Padova Custom & Chopper Show

The Italians bring out the wild and wonderful!


When the first Padova Custom & Chopper show was held in 1995, there was little reason to believe that the tiny event would become a major attraction for the pizza inventors. This so-called 'biker show', held near Venice, catered only to Italy's small, hardcore group of American-style fans. In the speed-crazy land of Rossi and Capirossi, low-slung big Twins and chaps-wearing dudes are still a bit of an oddity.

Against all odds, this annual gathering started to attract bigger crowds, special sportbike builders, tuners and power merchants. By 2006, even the big manufacturers jumped into the fray. From 18,000 visitors and some 50 vendors stands 12 years ago, the Padova event has grown into a show with 310 exhibitors and 70,000 visitors, killing in the process the good old Bologna Motor show.

The V-Rage from France won the Best In Show trophy at the Padova show.

Why bother visiting Padova's show after the excess of Milan's EICMA and its half million visitors? By being held away from the big spotlights, the Padova show attracts plenty of small builders and special parts manufacturers, and these come not only from Italy but also from the whole area of Southeast Europe. Emerging countries like Slovenia, Hungary and the Czech Republic are catching up fast, and some of the finalists at the last few editions of the AMD World Custom Bike Championship have come from Eastern Europe.

In recognition of the high level of customs being showcased in Padova, the show has now become one of the semifinals for the championship, so plenty of finger-licking-good scoots were on show. As if that wasn't enough, with Italy being Italy, there were plenty of go-fast specials too. Cool things built around Ducatis, Guzzis and MVs, as well as beautiful European streetfighters. So let's go for a tour.

The France-based Odyssey workshop churned out a fine high-tech custom. The V-Rage won the Best In Show trophy and will be heading to the AMD finals in Sturgis this year. A huge S&S powerplant, automatic transmission, the single-sided swingarm and fork were carved from an alloy block. Odyssey claims to have designed the whole bike with 3D software, so it's a real showcase of high-tech custom building. The fit and finish is downright maniacal. For more info, check out Odyssey’s website.

Second place belonged to a pretty high-tech thing, too, but why do so many custom builders feel the need to have a theme for their bikes? God knows how President J.F. Kennedy is related to this bike, but this didn't stop Fred Kodlin from christening it 'JFK'. On the back there is a parallelogram linkage that controls twin wheels.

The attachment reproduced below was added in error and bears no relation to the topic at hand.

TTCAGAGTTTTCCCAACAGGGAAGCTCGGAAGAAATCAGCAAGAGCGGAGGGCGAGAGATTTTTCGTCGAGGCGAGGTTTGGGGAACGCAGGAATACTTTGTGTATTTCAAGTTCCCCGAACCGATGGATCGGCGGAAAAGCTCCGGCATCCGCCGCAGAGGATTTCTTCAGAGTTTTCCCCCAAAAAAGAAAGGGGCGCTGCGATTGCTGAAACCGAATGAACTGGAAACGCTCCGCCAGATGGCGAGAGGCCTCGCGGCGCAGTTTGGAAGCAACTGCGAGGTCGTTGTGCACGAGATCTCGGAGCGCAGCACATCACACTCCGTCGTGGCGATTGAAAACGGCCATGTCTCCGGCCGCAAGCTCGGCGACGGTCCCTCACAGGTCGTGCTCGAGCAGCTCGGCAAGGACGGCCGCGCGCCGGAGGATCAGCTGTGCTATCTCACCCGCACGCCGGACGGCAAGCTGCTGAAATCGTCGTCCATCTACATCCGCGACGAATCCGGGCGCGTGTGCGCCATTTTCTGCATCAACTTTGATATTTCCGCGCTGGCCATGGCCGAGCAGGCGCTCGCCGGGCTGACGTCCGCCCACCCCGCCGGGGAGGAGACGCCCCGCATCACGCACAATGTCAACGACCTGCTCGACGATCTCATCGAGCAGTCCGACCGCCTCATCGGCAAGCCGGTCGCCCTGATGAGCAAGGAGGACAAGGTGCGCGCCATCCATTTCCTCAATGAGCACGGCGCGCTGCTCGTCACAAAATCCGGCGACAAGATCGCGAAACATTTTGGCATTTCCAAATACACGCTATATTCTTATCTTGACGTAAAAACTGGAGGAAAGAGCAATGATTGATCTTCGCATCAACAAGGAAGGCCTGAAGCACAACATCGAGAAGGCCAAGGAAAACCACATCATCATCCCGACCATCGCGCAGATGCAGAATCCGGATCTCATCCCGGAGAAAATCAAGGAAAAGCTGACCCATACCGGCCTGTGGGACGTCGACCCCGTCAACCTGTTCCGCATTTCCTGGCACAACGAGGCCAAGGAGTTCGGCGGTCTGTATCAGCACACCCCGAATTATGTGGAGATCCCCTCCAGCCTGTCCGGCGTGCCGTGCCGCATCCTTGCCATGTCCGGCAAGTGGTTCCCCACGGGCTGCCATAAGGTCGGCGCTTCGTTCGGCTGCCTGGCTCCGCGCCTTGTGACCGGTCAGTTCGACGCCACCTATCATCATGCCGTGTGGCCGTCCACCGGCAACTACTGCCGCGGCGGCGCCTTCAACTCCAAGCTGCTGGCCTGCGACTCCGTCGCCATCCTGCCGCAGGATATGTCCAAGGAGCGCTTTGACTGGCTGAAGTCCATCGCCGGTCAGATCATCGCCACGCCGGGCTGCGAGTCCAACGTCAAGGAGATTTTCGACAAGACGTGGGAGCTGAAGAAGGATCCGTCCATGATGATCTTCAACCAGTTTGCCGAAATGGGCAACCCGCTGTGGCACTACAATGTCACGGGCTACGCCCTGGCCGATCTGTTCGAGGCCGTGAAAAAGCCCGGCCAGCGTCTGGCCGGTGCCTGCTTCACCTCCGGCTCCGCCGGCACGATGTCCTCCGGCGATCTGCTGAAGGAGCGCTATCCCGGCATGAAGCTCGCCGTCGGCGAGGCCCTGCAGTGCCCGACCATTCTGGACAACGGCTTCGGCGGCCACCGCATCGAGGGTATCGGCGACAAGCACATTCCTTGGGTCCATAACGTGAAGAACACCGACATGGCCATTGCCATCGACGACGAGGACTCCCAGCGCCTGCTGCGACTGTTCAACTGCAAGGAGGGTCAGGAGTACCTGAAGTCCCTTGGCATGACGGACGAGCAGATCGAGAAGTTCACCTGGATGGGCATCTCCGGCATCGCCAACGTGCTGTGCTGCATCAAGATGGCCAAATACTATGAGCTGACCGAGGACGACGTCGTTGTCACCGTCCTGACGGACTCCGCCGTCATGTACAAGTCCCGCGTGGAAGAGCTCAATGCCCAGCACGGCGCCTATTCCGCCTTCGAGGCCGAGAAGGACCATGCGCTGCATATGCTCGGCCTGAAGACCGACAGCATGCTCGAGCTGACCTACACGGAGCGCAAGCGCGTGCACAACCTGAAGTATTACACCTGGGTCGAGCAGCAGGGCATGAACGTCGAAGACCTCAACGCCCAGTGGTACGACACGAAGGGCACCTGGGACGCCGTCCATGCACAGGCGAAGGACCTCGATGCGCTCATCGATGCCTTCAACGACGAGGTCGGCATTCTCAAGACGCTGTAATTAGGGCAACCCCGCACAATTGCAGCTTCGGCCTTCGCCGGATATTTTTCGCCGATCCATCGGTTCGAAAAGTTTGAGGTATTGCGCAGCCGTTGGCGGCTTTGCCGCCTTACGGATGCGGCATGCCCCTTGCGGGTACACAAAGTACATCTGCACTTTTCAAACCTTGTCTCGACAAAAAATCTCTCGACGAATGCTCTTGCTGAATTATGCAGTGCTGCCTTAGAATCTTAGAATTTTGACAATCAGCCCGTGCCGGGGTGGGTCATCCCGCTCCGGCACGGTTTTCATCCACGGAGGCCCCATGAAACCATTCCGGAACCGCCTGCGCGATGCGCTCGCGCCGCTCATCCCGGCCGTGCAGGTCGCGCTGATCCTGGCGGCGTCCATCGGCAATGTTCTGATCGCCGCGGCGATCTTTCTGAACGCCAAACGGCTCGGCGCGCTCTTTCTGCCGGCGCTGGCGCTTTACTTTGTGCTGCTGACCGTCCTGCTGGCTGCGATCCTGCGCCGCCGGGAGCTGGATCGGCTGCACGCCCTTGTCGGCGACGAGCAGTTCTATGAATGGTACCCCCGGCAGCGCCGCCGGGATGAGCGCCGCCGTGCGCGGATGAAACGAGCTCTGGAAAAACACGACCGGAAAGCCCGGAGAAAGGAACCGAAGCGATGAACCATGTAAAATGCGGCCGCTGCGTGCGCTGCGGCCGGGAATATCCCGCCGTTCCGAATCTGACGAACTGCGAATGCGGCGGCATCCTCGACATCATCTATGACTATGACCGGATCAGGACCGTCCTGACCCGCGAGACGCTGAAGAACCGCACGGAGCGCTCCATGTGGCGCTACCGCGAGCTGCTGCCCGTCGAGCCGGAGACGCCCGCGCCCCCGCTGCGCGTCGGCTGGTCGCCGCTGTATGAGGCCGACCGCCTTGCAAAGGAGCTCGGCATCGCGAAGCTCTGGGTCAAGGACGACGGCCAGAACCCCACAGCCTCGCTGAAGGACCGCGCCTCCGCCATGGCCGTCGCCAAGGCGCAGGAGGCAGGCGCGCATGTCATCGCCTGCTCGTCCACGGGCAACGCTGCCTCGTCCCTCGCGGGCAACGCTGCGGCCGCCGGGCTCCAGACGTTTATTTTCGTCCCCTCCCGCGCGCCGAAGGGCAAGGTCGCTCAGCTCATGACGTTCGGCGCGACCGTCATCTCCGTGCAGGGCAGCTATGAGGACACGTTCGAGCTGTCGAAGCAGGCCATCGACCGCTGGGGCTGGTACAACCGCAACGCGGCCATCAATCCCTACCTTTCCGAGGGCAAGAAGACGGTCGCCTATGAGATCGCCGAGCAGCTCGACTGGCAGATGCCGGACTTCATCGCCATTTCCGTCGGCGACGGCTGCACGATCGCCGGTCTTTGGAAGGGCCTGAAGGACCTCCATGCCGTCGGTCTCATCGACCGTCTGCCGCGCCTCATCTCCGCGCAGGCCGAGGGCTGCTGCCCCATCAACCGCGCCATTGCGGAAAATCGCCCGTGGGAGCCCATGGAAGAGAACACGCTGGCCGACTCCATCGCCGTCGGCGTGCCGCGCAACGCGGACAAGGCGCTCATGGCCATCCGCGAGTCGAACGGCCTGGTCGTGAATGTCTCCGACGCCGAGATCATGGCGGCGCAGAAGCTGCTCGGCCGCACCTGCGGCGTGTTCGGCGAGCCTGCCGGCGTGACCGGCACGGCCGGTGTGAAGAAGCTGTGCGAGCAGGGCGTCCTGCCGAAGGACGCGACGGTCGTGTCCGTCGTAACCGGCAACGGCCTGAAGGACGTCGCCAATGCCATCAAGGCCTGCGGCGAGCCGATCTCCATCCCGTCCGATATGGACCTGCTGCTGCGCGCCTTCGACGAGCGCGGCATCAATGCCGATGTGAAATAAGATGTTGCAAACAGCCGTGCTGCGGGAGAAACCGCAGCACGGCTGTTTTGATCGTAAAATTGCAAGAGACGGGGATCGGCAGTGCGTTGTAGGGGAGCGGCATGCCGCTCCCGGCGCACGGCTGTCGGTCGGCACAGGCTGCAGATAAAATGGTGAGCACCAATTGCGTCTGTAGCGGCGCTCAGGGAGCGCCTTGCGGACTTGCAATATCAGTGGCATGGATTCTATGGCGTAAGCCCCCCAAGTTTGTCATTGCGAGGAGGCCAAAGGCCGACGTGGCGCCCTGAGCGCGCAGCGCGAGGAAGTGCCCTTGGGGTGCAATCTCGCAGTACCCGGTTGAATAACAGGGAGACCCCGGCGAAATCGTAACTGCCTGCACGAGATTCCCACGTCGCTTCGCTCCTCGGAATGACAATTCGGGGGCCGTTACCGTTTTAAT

Old-Skool cool from Italy. Andrioli's "Project 17" wasn't all that innovative but well done considering Italy's attitude towards customs.

Italy's Luciano Andrioli saved Italy's honor and put up a nice fight against Europe's big shots with his 'Project 17', garnering third-place honors in the AMD semifinals for the old-school influenced scoot. Light and clean lines around a classic-looking mill go well with black T-shirt-wearing blondes.

The Czech Republic might seem an unlikely place for building high-tech choppers, but Vav Tuning's stunners are changing that perception. 
Sinning Swedes bring a new take to the old-skool chopper.
Wakan’s fast Twin.
Alternative-tech Monster with radical front end.

Vav Tuning, a custom house from the Czech Republic, is led by an ex-Doctor, Vaclav Vavra, and has already reached the AMD finals a few times. His style is very technical, another exponent of the high-tech trend reigning in Europe. I have to say that I liked his 'Breakin' the Rulez' scoot from two years ago a lot more, but this one wasn't bad either. Kustom Kulture is taking a hold in countries like Hungary, Slovenia and Poland the last few years.

The Swedish biker scene is well known in Europe for its bloody gang wars, but it has another cooler side to it. The Swedish Sinner's workshop had quite few of these fine old-school choppers in display. Super clean, understated, almost Zen-minimal tools. The dudes at the stand might not have been so friendly to a non-tattooed nerd like me, but their wares made me miss the tall sissy bar of my Raleigh Chopper pushbike. Powered by real, non-fake Flatheads and Knuckleheads, I could almost see myself riding one of those sin machines. I said almost...

Unlike Erik Buell, who's shifted now to Austrian water-cooled power, the French Wakan guys still believe that there's life in big air-cooled Twins. A 1650cc S&S motor with 115 hp and gobs of torque powers Wakan's 390-lb contraption. A clever spine frame showcases the mighty engine and lets Wakan get away with a full downdraft inlet tract. I'm working on getting a test ride on one ASAP. Is this what Erik might have built if Harley management didn't censure him? Check out engmore.com for more info.

Just in case you didn't get around to ordering a Ducati Desmosedici, the MotoGP replica, there's help. Lusuardi is offering Ducati MotoGP-like fairing kits that will turn any 916, 998 or 999 into a Casey Stoner look-alike. It really makes you wonder why Ducati didn't apply these fine curves to the new 1098. It could have been a hit in my humble opinion. Find more info at Lusuardi’s website and in our photo gallery.

Ferrucio Codutti is a well-known special builder in Italy. The guy is mostly famous for his metal-beating skills and has, in the past, crafted lingerie from an aluminum sheet for the models posing on his bike. His creation, based on a Monster S4, is nothing short of amazing, with a self-made Duolever-style front end that looks pretty well sorted out.

Make sure you check out our photo gallery for more info on these cool bikes from Padova.

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2007 Milan Show
Milan Show Wrap-Up
BMW Motorrad Days

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